Jeanine Case Pillow November 15th, 2018 - 04:29:05
The idea here is that you're using one piece of fabric you're going to fold it over, and this is going to make your pillow cover so for the continuous fabric envelope pillow cover, you will need a piece of fabric, the width of your pillow and the length Of two times your pillow plus a little extra for overlap, my favorite pillow size is an 18 inch square pillow. So this piece of fabric is 18 inches wide by 42 inches long. That gives me enough fabric to overlap on the back to make that envelope closure. So step number one for the envelope pillow covers is to have the short end of your fabric. I just fold over a quarter of an inch and press it flat with my fingers, and then I fold it over again another quarter of an inch again using my fingers to just press that seam flat. If you're really a perfectionist, you can certainly get out the iron and press that, but I don't it's necessary at this point, then I just pin along where I'm going to make that hem just enough to hold it in place. While I'm sewing once you have both of your hem sewn on the end of your fabric, the next step is to fold your pillow cover.
I start with fold in half, so I know where that Center mark is on my fabric, open it up so that the right side is facing you and keeping track of that Center mark. And I'm going to take my quilting rule and just put the 9-inch mark halfway through my fellow right on that Center mark of the fabric, then this edge of the ruler becomes my guide for where to fold the fabric. So I just fold it over make sure my edges are even I pull out my ruler. I flip it around to put the 18-inch mark the size. I want my pillow cover right on that first fold, and now this end, this end of the ruler actually becomes my guide for making my second fold. Once I have both pieces folded, I can simply remove the ruler. Now it's a matter of preference if you prefer to pin all on your seams on each side. I actually use a serger to finish my pillows, so I just like to insert two pins a couple inches in from the side right along where my hems are.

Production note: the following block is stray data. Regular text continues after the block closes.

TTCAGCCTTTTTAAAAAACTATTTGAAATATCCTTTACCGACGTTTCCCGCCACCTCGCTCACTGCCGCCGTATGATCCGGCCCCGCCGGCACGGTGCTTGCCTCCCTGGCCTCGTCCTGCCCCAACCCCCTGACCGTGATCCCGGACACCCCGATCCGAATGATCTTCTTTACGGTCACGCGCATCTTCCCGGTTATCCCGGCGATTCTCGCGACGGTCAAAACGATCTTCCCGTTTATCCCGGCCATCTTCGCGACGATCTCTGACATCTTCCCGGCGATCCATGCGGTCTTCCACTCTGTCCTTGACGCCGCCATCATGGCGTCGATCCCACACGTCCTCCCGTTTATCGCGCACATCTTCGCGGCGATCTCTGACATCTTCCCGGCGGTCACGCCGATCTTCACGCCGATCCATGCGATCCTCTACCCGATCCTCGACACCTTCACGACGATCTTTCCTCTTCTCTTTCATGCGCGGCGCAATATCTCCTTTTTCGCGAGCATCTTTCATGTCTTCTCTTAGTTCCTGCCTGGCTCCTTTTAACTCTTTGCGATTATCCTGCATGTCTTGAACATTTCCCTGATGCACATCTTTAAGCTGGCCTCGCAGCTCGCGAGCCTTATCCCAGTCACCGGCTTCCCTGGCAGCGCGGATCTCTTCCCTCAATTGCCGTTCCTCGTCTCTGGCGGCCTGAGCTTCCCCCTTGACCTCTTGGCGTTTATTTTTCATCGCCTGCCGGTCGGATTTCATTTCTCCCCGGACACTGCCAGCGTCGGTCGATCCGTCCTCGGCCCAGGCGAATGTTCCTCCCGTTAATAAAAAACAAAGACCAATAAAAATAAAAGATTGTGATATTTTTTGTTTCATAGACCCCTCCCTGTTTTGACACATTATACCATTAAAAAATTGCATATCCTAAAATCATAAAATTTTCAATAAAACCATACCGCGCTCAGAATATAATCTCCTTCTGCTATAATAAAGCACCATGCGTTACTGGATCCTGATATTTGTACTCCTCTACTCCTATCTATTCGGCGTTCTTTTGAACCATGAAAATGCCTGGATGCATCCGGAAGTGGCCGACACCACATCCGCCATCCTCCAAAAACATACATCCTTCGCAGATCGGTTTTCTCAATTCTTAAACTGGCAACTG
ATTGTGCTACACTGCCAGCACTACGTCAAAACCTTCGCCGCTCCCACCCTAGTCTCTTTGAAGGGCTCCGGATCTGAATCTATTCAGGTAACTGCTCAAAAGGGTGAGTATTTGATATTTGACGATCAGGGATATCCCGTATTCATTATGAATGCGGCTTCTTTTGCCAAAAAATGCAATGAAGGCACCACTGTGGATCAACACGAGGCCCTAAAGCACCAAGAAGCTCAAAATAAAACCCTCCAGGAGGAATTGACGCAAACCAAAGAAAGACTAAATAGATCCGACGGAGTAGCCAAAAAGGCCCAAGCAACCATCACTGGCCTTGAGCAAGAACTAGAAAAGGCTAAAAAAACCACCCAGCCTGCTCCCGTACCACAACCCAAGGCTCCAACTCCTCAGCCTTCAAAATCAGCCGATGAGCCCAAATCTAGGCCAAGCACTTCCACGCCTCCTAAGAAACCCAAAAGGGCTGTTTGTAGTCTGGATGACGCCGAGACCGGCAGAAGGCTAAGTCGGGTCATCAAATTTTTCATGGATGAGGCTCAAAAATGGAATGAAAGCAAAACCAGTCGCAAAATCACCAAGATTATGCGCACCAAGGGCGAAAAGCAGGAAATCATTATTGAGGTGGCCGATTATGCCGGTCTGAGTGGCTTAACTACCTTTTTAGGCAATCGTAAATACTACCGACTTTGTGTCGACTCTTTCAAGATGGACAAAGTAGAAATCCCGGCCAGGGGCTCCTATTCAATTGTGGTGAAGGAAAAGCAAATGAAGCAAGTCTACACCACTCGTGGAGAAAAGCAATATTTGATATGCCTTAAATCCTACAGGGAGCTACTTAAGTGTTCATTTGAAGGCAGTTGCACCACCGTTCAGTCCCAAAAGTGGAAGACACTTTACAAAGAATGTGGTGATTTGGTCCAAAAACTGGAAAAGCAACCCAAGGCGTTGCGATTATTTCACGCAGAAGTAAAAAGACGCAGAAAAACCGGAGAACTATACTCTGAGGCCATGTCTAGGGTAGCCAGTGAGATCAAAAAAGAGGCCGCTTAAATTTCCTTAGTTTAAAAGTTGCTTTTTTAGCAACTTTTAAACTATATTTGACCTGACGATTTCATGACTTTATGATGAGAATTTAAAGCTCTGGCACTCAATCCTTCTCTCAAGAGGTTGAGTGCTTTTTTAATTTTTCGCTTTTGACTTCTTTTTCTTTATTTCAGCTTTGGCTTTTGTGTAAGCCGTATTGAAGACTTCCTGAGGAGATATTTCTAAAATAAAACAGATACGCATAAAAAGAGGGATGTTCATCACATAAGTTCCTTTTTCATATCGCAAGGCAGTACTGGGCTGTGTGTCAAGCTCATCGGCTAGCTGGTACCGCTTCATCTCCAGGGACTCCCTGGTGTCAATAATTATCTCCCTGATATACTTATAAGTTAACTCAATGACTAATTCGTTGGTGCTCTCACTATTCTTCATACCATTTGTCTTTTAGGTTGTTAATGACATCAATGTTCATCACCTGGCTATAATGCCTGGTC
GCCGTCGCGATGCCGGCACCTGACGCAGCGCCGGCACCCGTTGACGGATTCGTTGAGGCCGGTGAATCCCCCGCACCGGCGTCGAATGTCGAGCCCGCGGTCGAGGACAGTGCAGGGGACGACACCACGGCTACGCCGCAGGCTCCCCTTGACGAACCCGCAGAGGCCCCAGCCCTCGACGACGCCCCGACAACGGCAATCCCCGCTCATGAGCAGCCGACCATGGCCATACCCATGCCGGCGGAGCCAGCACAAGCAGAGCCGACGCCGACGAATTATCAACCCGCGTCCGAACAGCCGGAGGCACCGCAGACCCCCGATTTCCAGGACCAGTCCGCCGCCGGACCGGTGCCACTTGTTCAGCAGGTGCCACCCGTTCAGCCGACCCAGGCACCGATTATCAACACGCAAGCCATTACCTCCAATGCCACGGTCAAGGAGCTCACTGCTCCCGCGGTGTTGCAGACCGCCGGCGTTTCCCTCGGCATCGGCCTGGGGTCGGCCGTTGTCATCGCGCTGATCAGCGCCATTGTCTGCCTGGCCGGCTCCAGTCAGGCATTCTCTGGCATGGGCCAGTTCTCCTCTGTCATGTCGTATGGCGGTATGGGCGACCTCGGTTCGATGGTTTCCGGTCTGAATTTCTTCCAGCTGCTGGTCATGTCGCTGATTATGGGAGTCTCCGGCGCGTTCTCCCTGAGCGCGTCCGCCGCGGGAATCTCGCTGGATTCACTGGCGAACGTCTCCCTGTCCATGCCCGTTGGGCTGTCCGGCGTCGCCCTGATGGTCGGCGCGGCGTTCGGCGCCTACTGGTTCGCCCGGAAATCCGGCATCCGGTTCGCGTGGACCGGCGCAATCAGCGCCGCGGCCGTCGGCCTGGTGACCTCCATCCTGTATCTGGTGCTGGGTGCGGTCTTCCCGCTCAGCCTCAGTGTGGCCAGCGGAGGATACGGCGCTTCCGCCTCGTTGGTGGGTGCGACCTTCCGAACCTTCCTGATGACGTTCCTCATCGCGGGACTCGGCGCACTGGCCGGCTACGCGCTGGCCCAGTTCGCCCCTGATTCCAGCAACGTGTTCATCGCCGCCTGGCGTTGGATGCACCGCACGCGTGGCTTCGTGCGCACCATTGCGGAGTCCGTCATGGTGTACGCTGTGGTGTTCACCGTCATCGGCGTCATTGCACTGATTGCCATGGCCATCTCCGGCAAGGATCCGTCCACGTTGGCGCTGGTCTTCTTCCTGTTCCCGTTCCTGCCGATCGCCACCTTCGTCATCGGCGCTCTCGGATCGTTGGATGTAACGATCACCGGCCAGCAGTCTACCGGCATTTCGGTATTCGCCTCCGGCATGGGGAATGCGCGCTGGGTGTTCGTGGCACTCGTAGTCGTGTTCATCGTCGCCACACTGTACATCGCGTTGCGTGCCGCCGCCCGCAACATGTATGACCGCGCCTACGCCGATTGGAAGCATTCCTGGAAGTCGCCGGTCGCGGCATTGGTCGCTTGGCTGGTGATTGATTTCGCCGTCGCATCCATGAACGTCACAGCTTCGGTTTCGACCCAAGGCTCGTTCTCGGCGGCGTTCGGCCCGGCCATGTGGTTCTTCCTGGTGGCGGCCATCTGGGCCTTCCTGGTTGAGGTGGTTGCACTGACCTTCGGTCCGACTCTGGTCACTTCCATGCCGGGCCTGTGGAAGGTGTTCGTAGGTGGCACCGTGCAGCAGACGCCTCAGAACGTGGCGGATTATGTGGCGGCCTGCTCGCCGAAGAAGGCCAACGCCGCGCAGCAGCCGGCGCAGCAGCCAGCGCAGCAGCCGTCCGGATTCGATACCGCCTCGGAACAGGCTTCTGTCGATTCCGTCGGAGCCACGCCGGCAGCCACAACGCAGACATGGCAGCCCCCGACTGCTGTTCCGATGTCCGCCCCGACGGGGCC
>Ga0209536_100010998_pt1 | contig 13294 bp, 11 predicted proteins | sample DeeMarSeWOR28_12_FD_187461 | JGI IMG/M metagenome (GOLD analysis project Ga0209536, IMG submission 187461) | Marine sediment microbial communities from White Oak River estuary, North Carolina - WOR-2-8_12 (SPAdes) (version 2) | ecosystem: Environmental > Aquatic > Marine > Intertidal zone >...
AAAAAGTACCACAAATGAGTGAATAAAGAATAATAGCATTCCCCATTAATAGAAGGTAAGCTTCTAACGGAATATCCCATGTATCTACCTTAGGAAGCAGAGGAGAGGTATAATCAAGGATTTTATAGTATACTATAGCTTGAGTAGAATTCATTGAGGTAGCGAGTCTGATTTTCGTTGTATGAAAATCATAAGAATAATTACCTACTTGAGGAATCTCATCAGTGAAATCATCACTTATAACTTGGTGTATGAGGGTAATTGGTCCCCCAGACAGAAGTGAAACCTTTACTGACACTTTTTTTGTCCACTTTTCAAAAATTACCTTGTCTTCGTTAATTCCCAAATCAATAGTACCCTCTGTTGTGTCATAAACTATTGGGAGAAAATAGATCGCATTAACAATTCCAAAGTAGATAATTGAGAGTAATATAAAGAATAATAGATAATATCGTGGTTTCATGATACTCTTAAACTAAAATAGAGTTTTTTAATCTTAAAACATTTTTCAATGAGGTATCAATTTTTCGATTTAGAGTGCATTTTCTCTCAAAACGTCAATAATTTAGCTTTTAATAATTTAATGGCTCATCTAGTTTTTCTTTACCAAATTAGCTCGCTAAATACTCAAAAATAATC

I'm holding all of these layers together when I'm running this through my serger and I'll put two on this far side as well, and you are ready for the last step at this point, you're going to make a seam on each side of the pillow. And then you will have a cover that is ready to go. Okay. For the last step, I use a serger to actually finish my pillow covers, if you don't have a server check to see if your sewing machine has an overlock stitch that you can use. Otherwise, you can trim the edge of your pillow with pinking shears, which will help prevent any frame. I was easy right. This is the finished pillow cover. This is the envelope closure right here. You can see how the two fabrics overlap on the back making that closure. I always get asked how these work or how you stuff them and it's you know one part art in one part: science. So you open your envelope. Pillow closure um and you stuff your pillow into the one side and if you're like me and you like plump pillow covers you have to be a little forceful with it. Um work those corners in there and then I try to just sort of shove it all. In to that end, tucking it in and then pull over that flap from the other side and get the pillow to work its way under there and flatten out, and you just have to work those corners into the corner of your pillow, make sure they're in there. So that the pillow will wave the right way when the pillow cover is done when you're done stuffing it that overlaps area might gap a little bit if your pillow is pretty fluffy, but you can keep working it to get that smooth and when you're done.